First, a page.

“It gives you the flexibility to position that with whatever you’re doing, whether you’re hunting, packing, cutting, reining, roping,” Hickman said, adding that the cable rigging creates an ideal situation for cutters, reiners and cow horse riders who need free forward leg movement and the ability to subtly cue their horses.
“There’s just a quarter-inch cable, and that’s all you have underneath your leg. You have free-swinging stirrup leathers, and closer contact to your horse. Since you don’t have anything underneath your leg, you have a narrower seat. Your [traditional] rigging, whether it’s going to be in the skirt, or a D-ring, or a flat-plate rigging, you’re going to have about a half inch on each side, underneath your leg. You eliminate that, now you’re going to make your seat 1 inch narrower,” he said.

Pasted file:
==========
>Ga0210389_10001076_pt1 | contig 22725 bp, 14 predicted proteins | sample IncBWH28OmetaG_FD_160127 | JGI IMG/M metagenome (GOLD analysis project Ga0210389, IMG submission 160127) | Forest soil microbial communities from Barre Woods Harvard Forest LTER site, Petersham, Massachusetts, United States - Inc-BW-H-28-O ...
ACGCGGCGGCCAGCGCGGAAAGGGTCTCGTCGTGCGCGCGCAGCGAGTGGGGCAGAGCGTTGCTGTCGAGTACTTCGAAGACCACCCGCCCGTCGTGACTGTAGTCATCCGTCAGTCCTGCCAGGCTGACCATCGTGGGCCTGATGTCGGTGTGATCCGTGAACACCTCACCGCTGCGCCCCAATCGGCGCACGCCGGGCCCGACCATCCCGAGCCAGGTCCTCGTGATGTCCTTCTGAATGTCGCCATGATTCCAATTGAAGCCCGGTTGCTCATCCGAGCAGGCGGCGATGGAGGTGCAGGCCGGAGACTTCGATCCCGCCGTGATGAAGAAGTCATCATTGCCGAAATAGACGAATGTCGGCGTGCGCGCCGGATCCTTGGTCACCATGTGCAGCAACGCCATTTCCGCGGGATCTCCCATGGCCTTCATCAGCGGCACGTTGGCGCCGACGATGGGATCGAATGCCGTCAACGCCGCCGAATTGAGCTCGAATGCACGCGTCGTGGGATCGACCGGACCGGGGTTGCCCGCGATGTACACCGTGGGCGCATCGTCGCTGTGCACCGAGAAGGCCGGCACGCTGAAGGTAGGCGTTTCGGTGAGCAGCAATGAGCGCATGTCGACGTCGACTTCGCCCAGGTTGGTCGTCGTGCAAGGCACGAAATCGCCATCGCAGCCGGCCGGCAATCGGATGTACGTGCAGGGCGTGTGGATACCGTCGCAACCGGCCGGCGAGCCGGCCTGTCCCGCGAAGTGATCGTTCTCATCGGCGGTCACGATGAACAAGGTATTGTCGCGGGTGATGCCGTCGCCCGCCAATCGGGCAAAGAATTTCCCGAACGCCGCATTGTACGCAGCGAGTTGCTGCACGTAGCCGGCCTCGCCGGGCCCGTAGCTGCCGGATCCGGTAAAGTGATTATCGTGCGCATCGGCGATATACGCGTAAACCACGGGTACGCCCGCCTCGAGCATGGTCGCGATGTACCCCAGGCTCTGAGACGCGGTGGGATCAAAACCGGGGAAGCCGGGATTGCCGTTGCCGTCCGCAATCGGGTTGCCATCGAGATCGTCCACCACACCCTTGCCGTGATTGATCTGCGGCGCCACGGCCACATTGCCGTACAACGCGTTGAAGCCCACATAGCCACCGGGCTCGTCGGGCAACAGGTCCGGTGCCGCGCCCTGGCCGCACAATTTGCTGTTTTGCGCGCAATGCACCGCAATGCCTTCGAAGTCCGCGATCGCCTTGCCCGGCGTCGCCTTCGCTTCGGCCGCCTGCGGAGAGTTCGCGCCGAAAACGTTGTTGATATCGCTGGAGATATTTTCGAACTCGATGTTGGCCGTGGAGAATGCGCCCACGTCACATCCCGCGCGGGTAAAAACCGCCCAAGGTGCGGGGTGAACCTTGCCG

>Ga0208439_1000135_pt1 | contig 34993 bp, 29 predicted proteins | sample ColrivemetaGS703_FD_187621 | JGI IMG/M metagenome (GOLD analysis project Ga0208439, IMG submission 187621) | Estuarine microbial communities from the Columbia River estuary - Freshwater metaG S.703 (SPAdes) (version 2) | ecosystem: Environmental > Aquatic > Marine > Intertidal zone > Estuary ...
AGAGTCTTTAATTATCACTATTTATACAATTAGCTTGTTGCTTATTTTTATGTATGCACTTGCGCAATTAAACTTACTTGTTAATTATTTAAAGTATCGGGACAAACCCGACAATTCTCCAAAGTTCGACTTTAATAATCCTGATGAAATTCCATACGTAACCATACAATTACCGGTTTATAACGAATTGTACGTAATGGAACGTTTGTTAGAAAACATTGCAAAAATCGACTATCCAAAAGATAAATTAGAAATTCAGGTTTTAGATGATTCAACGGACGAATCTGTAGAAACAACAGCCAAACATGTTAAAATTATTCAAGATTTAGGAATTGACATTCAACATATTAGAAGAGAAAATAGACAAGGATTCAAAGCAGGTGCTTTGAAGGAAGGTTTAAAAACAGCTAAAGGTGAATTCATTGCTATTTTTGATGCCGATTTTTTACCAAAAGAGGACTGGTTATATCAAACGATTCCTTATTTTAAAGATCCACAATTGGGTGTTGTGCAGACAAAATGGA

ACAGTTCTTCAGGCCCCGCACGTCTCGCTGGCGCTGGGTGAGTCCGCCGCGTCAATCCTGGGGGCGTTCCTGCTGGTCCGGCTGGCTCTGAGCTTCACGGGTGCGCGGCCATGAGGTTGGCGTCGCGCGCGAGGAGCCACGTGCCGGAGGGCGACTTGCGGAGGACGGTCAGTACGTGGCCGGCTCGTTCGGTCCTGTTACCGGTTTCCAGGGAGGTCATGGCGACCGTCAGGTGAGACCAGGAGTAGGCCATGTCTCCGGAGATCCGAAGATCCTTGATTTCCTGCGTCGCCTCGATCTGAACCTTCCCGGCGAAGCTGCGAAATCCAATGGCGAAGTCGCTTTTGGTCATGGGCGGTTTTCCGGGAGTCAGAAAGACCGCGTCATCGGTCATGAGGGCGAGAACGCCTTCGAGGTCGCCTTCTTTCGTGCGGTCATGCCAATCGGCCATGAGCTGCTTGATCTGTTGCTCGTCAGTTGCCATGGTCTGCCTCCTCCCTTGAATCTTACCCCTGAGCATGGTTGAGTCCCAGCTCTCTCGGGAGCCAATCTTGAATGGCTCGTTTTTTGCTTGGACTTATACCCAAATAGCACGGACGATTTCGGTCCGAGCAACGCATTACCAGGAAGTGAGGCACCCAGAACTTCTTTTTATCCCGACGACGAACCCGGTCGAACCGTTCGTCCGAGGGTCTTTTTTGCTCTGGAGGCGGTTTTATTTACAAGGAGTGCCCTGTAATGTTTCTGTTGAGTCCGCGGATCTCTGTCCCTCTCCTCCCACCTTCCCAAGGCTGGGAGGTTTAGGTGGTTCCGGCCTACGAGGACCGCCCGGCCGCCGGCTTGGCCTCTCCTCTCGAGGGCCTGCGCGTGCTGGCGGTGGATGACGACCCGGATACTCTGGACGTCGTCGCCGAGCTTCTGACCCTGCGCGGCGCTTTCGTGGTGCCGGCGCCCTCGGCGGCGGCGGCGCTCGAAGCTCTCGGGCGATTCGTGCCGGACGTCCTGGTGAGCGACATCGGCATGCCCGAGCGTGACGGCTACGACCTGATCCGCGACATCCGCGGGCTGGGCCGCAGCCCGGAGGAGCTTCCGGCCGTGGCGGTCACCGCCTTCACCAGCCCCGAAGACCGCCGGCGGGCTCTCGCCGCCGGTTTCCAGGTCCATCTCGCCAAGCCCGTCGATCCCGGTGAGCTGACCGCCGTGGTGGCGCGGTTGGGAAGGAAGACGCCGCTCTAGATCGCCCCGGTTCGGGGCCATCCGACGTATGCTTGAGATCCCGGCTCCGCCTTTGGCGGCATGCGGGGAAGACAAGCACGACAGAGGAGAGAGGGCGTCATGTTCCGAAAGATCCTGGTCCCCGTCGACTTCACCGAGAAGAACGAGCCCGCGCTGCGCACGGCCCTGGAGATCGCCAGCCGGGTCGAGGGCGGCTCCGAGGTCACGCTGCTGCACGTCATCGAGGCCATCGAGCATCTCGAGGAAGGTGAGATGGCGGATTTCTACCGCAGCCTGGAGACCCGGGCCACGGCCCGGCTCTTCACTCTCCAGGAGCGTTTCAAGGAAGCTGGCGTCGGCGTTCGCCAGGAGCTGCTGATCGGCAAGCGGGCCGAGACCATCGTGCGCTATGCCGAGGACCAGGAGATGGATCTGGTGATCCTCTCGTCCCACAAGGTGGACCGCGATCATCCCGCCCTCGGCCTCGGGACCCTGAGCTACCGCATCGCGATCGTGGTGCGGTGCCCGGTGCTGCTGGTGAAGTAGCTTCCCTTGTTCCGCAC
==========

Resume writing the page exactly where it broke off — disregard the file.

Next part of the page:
The slight flex and give of the carbon-fiber tree could also help eliminate performance-impairing soreness due to poor saddle fit.
“[The cable-rigged saddles] don’t sit on a horse heavy. When Hickman custom-makes the tree to fit the horse properly, it makes a big difference. The horse is performing a lot better,” Tara Hickman said. She used a cable-rigged Wade saddle for a challenging mountain trail ride, and enjoyed the secure, comfortable seat all day.
“When Bob builds a seat in the cable-rigged saddles, he can put it anywhere you want – forward or backward, and the one I was riding in was just right,” she said. “We see a lot of people in this area riding in the mountains in these cable rigs, and they just love them.”
A new tradition